Energy Prices

Go.Compare comments on Ofgem’s April price cap announcement

Gareth Kloet, Go.Compare’s energy spokesperson, comments on Ofgem’s announcement of the April energy price cap:

“While it is reassuring to see the energy price cap drop to £3280, this does not mean households will be paying less for their energy – in fact, from April 1st, they face a potential 20% increase due to the rise in the government’s Energy Price Guarantee (EPG). The EPG was introduced in April last year to limit the amount suppliers can charge per unit of energy used and protect bill payers. Currently set at £2,500, the EPG is shielding households from high energy prices – but this protection is set to get weaker.

“In April, it is anticipated the government will increase the Energy Price Guarantee (EPG) from £2,500 to £3,000. This £500 increase is a real blow for householders, meaning bill payers face a worrying 20% increase in their energy bills, at a time when many are already struggling to pay.

“With longer days and warmer weather on the horizon, we will naturally use less energy – as we turn on lights later and don’t need to use the heating as often – but this does not negate the fact we are paying too much for energy and this situation is untenable. We would urge the government to offer more support until the cost of energy becomes more affordable, and to invest in the UK’s energy production to provide long-term stability.

“While energy-saving measures at home are not a solution, we do have some money saving tips for householders:

  • Remember to take a meter reading on 31st March, before the new EPG comes into effect, to ensure you are taking full advantage of the current lower rate.
  • Submit meter readings to your supplier regularly, so you are aware of how much you are spending.
  • If you can, increase your monthly payments slightly so April’s price rise comes as less of a shock. Any credit you build up will help towards the higher bills.
  • Try to be as energy efficient as possible, only using what you need. Turn appliances completely off rather than on standby, wash clothes on a cool cycle, and switch to LED lights which cost less to run.”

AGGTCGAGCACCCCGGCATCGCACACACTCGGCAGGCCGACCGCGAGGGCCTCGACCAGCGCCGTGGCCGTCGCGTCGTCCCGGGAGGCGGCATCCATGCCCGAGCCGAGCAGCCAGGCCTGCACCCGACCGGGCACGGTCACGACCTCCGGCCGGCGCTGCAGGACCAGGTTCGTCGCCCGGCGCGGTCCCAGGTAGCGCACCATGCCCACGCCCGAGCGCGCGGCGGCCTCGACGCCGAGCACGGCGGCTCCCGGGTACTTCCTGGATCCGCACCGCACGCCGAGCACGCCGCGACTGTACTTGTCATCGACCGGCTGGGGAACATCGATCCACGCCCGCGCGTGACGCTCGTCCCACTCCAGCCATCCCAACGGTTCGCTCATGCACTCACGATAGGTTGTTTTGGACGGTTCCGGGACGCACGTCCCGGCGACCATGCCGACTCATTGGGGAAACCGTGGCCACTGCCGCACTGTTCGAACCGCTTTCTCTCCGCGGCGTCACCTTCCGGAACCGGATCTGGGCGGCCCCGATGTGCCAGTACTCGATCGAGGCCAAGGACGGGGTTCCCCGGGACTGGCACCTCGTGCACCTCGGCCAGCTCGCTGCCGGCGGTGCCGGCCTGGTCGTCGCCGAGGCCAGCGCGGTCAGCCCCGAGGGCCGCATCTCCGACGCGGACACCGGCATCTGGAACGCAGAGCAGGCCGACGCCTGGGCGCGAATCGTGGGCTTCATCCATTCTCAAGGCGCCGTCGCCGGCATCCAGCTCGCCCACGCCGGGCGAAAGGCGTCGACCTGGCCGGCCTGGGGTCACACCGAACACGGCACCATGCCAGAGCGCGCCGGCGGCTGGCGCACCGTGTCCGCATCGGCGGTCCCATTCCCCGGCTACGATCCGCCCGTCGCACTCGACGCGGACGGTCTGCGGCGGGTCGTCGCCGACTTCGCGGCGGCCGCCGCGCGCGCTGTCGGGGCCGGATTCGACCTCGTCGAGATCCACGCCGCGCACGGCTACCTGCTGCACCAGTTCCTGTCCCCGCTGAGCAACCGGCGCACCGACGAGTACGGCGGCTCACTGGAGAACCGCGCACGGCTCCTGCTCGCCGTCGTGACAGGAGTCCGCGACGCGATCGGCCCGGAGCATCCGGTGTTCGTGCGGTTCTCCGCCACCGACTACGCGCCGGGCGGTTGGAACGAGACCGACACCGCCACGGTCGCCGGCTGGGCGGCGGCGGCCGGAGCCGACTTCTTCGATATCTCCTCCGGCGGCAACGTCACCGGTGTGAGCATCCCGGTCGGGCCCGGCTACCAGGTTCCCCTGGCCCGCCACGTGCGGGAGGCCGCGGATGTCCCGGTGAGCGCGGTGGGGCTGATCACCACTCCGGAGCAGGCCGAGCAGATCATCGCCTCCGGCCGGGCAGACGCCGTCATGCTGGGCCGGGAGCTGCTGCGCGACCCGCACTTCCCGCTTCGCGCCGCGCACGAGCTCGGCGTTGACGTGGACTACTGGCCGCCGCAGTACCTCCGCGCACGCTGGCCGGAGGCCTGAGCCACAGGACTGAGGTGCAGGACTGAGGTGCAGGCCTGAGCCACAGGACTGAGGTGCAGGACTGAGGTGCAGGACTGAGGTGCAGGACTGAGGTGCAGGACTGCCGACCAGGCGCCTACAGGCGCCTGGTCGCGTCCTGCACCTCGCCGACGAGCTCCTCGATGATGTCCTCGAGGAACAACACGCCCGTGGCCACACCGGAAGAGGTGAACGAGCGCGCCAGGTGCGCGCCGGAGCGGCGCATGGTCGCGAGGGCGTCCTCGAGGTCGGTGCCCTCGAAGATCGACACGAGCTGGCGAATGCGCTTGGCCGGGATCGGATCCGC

Find further tips and guidance on how to save energy, here:


Contact Information

Rosie Johns

Notes to editors

For further information please contact:

Lynsey Walden or Kath Chadwick at Go.Compare on or

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Notes to editors

About Go.Compare

Go.Compare is a comparison website that enables people to compare the costs and features of a wide variety of insurance policies, financial products and energy tariffs.

It does not charge people to use its services and does not accept advertising or sponsored listings, so all product comparisons are unbiased. Go.Compare makes its money through fees paid by the providers of products that appear on its various comparison services when a customer buys through the site.

When it launched in 2006, it was the first comparison site to focus on displaying policy details rather than just listing prices, with the aim of helping people to make better-informed decisions when buying their insurance. It is this approach to comparing products that secured the company an invitation to join the British Insurance Brokers’ Association (BIBA) in 2008, and it is still the only comparison site to be a member of this organisation.

Go.Compare has remained dedicated to helping people choose the most appropriate products rather than just the cheapest and works with Defaqto, the independent financial researcher, to integrate additional policy information into a number of its insurance comparison services. This allows people to compare up to an extra 30 features of cover.

Go.Compare is part of Future Plc and is authorised and regulated by the Financial Conduct Authority (FCA).

More information can be found here or here